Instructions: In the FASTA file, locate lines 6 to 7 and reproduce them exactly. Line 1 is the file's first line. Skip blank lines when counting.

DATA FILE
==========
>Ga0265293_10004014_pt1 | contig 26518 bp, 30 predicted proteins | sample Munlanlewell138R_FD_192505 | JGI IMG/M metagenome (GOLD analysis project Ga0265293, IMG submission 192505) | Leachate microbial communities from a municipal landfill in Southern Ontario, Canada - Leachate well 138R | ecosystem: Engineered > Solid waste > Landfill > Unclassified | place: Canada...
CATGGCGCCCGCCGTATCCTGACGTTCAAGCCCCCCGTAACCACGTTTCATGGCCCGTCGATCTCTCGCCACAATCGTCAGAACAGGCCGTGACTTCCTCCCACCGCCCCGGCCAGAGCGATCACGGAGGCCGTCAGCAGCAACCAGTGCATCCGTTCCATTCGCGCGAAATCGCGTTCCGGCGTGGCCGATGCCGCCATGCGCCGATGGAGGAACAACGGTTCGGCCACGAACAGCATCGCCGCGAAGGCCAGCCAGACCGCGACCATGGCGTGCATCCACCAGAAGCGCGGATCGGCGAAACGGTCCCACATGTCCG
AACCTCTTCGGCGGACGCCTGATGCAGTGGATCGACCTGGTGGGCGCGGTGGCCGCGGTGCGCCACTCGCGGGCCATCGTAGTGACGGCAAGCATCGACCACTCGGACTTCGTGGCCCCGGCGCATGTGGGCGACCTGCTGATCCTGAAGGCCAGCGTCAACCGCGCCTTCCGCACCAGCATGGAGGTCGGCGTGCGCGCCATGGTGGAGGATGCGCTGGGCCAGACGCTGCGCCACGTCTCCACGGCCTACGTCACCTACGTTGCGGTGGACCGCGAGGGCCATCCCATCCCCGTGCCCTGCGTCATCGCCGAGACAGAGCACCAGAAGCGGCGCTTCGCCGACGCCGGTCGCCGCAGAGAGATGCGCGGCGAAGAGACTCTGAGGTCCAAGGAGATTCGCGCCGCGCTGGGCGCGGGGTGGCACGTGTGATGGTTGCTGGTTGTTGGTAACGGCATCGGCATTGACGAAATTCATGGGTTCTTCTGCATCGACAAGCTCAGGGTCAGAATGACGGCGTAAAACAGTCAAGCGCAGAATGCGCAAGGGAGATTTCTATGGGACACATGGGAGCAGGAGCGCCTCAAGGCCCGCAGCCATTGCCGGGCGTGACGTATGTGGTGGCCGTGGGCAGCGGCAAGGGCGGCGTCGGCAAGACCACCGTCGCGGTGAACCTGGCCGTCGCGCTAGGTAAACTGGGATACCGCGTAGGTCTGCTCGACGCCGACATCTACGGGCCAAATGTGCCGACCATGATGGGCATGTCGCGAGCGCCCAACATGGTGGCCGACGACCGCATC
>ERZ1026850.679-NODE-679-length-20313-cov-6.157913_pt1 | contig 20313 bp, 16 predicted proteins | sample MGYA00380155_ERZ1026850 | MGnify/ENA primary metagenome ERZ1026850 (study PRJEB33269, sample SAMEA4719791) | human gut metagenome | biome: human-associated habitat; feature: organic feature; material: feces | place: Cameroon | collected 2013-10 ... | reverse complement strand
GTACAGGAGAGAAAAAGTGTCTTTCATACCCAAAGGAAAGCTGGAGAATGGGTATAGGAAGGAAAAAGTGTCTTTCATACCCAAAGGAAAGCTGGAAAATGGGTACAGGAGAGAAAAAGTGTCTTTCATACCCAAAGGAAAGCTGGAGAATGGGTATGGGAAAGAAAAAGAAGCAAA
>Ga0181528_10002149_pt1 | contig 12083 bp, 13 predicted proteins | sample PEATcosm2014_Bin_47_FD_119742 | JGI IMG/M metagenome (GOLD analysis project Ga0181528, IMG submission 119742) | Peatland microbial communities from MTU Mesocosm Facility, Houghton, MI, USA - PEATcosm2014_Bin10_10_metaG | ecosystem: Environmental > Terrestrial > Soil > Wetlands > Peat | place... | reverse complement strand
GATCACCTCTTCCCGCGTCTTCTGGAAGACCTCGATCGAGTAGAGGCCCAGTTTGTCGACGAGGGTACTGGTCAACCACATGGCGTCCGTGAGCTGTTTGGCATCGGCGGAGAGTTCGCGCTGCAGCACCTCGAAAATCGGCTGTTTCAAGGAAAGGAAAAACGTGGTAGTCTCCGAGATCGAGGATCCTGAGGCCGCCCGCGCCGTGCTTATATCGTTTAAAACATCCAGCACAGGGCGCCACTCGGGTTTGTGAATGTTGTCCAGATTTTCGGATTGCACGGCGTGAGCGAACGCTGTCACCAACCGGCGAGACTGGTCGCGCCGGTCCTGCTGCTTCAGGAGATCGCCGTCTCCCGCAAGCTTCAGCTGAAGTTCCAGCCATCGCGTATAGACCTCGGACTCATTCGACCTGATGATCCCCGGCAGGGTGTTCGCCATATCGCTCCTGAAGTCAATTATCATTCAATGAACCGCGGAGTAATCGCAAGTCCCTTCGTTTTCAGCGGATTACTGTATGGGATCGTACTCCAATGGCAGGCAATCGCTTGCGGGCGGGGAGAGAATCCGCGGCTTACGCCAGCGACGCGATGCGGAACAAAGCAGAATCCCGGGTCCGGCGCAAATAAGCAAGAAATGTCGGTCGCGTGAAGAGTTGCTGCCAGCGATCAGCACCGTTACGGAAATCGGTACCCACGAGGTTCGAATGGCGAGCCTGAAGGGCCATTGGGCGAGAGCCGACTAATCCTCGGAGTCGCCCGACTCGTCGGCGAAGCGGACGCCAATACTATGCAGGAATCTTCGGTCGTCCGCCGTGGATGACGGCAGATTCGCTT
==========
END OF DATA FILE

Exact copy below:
>Ga0181528_10002149_pt1 | contig 12083 bp, 13 predicted proteins | sample PEATcosm2014_Bin_47_FD_119742 | JGI IMG/M metagenome (GOLD analysis project Ga0181528, IMG submission 119742) | Peatland microbial communities from MTU Mesocosm Facility, Houghton, MI, USA - PEATcosm2014_Bin10_10_metaG | ecosystem: Environmental > Terrestrial > Soil > Wetlands > Peat | place... | reverse complement strand
GATCACCTCTTCCCGCGTCTTCTGGAAGACCTCGATCGAGTAGAGGCCCAGTTTGTCGACGAGGGTACTGGTCAACCACATGGCGTCCGTGAGCTGTTTGGCATCGGCGGAGAGTTCGCGCTGCAGCACCTCGAAAATCGGCTGTTTCAAGGAAAGGAAAAACGTGGTAGTCTCCGAGATCGAGGATCCTGAGGCCGCCCGCGCCGTGCTTATATCGTTTAAAACATCCAGCACAGGGCGCCACTCGGGTTTGTGAATGTTGTCCAGATTTTCGGATTGCACGGCGTGAGCGAACGCTGTCACCAACCGGCGAGACTGGTCGCGCCGGTCCTGCTGCTTCAGGAGATCGCCGTCTCCCGCAAGCTTCAGCTGAAGTTCCAGCCATCGCGTATAGACCTCGGACTCATTCGACCTGATGATCCCCGGCAGGGTGTTCGCCATATCGCTCCTGAAGTCAATTATCATTCAATGAACCGCGGAGTAATCGCAAGTCCCTTCGTTTTCAGCGGATTACTGTATGGGATCGTACTCCAATGGCAGGCAATCGCTTGCGGGCGGGGAGAGAATCCGCGGCTTACGCCAGCGACGCGATGCGGAACAAAGCAGAATCCCGGGTCCGGCGCAAATAAGCAAGAAATGTCGGTCGCGTGAAGAGTTGCTGCCAGCGATCAGCACCGTTACGGAAATCGGTACCCACGAGGTTCGAATGGCGAGCCTGAAGGGCCATTGGGCGAGAGCCGACTAATCCTCGGAGTCGCCCGACTCGTCGGCGAAGCGGACGCCAATACTATGCAGGAATCTTCGGTCGTCCGCCGTGGATGACGGCAGATTCGCTT